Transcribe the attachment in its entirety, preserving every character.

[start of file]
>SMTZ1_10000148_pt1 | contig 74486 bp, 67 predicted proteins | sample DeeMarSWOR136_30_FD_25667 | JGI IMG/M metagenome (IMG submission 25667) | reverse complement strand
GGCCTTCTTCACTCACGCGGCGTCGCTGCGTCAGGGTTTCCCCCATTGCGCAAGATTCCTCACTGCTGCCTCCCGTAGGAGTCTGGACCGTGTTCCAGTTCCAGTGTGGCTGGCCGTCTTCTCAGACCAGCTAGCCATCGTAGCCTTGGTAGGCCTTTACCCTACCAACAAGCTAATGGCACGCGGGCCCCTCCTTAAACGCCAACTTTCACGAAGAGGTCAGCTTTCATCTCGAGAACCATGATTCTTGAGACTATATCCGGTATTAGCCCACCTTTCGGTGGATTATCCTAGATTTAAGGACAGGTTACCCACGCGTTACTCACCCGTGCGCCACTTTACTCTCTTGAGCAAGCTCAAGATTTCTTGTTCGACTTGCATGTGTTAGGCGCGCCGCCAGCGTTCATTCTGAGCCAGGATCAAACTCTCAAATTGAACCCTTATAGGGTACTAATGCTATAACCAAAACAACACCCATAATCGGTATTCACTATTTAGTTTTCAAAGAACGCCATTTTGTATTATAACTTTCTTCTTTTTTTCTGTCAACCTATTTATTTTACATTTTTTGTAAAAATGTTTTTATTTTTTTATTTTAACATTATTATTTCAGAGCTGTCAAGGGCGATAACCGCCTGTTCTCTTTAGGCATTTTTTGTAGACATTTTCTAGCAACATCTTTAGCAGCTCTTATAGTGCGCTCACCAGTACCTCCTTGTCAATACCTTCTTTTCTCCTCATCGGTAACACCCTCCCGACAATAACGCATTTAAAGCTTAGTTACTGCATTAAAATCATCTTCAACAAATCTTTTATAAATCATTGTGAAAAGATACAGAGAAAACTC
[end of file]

>SMTZ1_10000148_pt1 | contig 74486 bp, 67 predicted proteins | sample DeeMarSWOR136_30_FD_25667 | JGI IMG/M metagenome (IMG submission 25667) | reverse complement strand
GGCCTTCTTCACTCACGCGGCGTCGCTGCGTCAGGGTTTCCCCCATTGCGCAAGATTCCTCACTGCTGCCTCCCGTAGGAGTCTGGACCGTGTTCCAGTTCCAGTGTGGCTGGCCGTCTTCTCAGACCAGCTAGCCATCGTAGCCTTGGTAGGCCTTTACCCTACCAACAAGCTAATGGCACGCGGGCCCCTCCTTAAACGCCAACTTTCACGAAGAGGTCAGCTTTCATCTCGAGAACCATGATTCTTGAGACTATATCCGGTATTAGCCCACCTTTCGGTGGATTATCCTAGATTTAAGGACAGGTTACCCACGCGTTACTCACCCGTGCGCCACTTTACTCTCTTGAGCAAGCTCAAGATTTCTTGTTCGACTTGCATGTGTTAGGCGCGCCGCCAGCGTTCATTCTGAGCCAGGATCAAACTCTCAAATTGAACCCTTATAGGGTACTAATGCTATAACCAAAACAACACCCATAATCGGTATTCACTATTTAGTTTTCAAAGAACGCCATTTTGTATTATAACTTTCTTCTTTTTTTCTGTCAACCTATTTATTTTACATTTTTTGTAAAAATGTTTTTATTTTTTTATTTTAACATTATTATTTCAGAGCTGTCAAGGGCGATAACCGCCTGTTCTCTTTAGGCATTTTTTGTAGACATTTTCTAGCAACATCTTTAGCAGCTCTTATAGTGCGCTCACCAGTACCTCCTTGTCAATACCTTCTTTTCTCCTCATCGGTAACACCCTCCCGACAATAACGCATTTAAAGCTTAGTTACTGCATTAAAATCATCTTCAACAAATCTTTTATAAATCATTGTGAAAAGATACAGAGAAAACTC